In the aftermath of the September 11, 2001 terrorist attacks on the World Trade Center and the Pentagon, the U.S. Coast Guard took on an expanded homeland security mission in addition to its traditional roles of enforcing maritime law, conducting lifesaving search and rescue operations, promoting recreational boating safety, conducting counter-narcotics operations, preventing damage to the marine environment and helping to enforce immigration law.
Staying alert to potential waterborne terrorist activity and securing more than 95,000 miles of shoreline and 290,000 square miles of water is a huge undertaking. An attack on a major port or any critical maritime infrastructure could have devastating consequences, causing widespread loss of life and sending ripple effects throughout the U.S. population and economy.
Coast Guard personnel are the Nation’s first federal responders in a maritime emergency. Those who boat or live or work on or near the water can help the Coast Guard by participating in America’s Waterway Watch (AWW) and reporting any observed suspicious activity, as well as by obeying the new rules put in place to safeguard military and commercial shipping and critical infrastructure.
Watch for Suspicious Activity….
Average citizens can and do play an important role in national security. If you are one of America’s approximately 82 million recreational boaters, or if you live, work, or engage in recreational activities on or near the nation’s waterways, you can help keep these areas safe by participating in America’s Waterway Watch and reporting suspicious activities to local law enforcement agencies.
The U.S. Coast Guard’s AWW program is based on the same principles as Neighborhood Watch and enlists the efforts of the Coast Guard, its Reserve and Auxiliary components, the United States Power Squadrons, and local residents, boaters and businesses, to augment security.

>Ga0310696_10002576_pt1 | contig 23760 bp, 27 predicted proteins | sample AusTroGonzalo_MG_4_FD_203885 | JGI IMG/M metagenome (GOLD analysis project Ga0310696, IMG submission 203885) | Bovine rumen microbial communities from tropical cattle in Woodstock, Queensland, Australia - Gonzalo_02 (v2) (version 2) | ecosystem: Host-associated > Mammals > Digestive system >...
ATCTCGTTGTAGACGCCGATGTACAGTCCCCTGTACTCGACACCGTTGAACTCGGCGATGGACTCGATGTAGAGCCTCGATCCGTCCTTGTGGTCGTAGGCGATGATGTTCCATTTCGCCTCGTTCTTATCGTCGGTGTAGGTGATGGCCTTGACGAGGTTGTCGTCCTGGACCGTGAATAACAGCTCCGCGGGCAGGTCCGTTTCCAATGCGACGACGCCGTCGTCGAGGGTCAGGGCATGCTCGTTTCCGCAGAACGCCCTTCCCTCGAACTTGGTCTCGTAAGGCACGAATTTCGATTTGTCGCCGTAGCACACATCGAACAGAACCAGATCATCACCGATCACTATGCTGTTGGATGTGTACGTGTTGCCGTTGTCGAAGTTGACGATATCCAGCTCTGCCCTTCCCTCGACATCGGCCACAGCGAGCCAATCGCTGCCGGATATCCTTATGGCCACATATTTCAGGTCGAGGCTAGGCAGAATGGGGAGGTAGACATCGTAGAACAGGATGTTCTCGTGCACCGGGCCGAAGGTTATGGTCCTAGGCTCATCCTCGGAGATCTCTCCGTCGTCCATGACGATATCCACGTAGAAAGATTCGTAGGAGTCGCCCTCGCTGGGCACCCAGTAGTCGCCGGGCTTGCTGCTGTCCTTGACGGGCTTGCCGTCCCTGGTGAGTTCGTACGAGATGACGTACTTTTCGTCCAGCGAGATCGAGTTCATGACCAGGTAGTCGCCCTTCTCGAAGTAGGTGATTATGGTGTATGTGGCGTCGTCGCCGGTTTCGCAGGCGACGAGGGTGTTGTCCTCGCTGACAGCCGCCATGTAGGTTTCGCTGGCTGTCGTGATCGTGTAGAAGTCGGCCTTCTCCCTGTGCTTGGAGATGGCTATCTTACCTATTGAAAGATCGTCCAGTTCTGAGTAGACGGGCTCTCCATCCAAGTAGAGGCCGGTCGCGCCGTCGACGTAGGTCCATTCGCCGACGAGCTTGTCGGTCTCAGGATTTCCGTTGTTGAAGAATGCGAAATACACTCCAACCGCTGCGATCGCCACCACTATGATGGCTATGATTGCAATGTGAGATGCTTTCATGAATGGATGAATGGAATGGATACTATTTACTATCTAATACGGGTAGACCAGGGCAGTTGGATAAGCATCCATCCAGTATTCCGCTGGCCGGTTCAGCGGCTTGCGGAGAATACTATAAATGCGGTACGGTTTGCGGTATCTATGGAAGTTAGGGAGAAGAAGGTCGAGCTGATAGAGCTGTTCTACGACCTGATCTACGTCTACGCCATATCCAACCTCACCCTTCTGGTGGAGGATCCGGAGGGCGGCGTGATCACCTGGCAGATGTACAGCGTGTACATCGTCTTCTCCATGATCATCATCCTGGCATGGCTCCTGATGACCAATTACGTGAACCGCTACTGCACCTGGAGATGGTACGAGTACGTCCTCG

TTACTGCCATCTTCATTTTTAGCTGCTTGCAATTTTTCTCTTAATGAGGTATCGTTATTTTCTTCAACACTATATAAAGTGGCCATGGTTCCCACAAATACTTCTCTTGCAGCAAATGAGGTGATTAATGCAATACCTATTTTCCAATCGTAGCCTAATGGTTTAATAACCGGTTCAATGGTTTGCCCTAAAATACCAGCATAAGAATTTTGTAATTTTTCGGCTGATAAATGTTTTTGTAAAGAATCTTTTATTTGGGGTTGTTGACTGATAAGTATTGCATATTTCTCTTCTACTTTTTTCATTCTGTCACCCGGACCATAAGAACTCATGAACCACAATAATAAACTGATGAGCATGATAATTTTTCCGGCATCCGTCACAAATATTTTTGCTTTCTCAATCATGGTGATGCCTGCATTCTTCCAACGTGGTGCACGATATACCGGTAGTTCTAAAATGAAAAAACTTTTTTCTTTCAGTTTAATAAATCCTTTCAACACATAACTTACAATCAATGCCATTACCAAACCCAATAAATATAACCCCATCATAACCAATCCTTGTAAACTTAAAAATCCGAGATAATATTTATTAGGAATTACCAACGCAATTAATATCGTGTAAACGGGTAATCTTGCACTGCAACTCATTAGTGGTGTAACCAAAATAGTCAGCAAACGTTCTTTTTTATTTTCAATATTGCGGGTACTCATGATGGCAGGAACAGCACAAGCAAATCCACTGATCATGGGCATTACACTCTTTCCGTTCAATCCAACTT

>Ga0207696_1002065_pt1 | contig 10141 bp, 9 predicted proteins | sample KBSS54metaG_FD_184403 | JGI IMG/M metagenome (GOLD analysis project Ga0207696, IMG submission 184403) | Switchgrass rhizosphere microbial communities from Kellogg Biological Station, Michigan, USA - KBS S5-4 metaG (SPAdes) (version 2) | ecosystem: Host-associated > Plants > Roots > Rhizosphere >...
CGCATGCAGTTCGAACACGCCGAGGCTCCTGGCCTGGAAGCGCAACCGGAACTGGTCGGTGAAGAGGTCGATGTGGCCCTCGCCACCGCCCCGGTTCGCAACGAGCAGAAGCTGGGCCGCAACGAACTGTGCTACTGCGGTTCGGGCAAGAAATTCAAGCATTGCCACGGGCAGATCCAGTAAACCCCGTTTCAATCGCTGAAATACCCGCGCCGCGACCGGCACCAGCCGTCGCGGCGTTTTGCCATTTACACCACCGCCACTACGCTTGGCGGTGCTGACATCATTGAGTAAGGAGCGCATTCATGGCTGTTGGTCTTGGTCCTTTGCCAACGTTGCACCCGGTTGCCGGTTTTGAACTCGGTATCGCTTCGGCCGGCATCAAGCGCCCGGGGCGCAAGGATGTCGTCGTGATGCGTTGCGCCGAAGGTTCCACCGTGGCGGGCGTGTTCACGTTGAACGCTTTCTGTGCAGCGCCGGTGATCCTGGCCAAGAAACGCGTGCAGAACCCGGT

Always remember that people are not suspicious, behavior is. Call 877-24WATCH (877-249-2824) if you notice any of the following:
• Someone taking pictures, video or making sketches of facilities, such as bridges, tunnels, ferry transport systems, fuel docks or power plants.
• Someone asking questions about access to one of these facilities.
• Someone anchoring, fishing or diving in an area not typically used for that activity.
• Unusual night operations, including lights flashing between boats.
• Any boater who misuses their vessel or seems strangely unfamiliar with its operation.
• Unattended vessels near bridges or in unusual locations.
• Unusual transfer of personnel or cargo while underway, anyone tossing items into waterways or onto shorelines, or anyone recovering such items.
• Anyone trying to access a boat by force.
• Seeing a hole in a security fence around an industrial facility.
Do not take matters into your own hands. Call 877-24WATCH (877-249-2824). If you believe there is immediate danger to life or property, call the Coast Guard on Channel 16 VHF-FM, or dial 911. As the Department of Homeland Security puts it: If you see something, say something.
To learn more, visit the America’s Waterway Watch website at www.americaswaterwaywatch.org.
….And Make Sure You Know the New Rules
The Coast Guard has increased waterway security and established Safety and Security Zones to prevent attacks on U.S. Naval vessels, cruise ships and commercial vessels, as well as on critical infrastructure, such as petroleum facilities and nuclear power plants situated on or near the water. As a recreational boater, not knowing how to act in certain areas or situations may put you in legal jeopardy or, worse, at risk of personal injury. These are serious times requiring serious measures, so help protect our country by learning the new rules: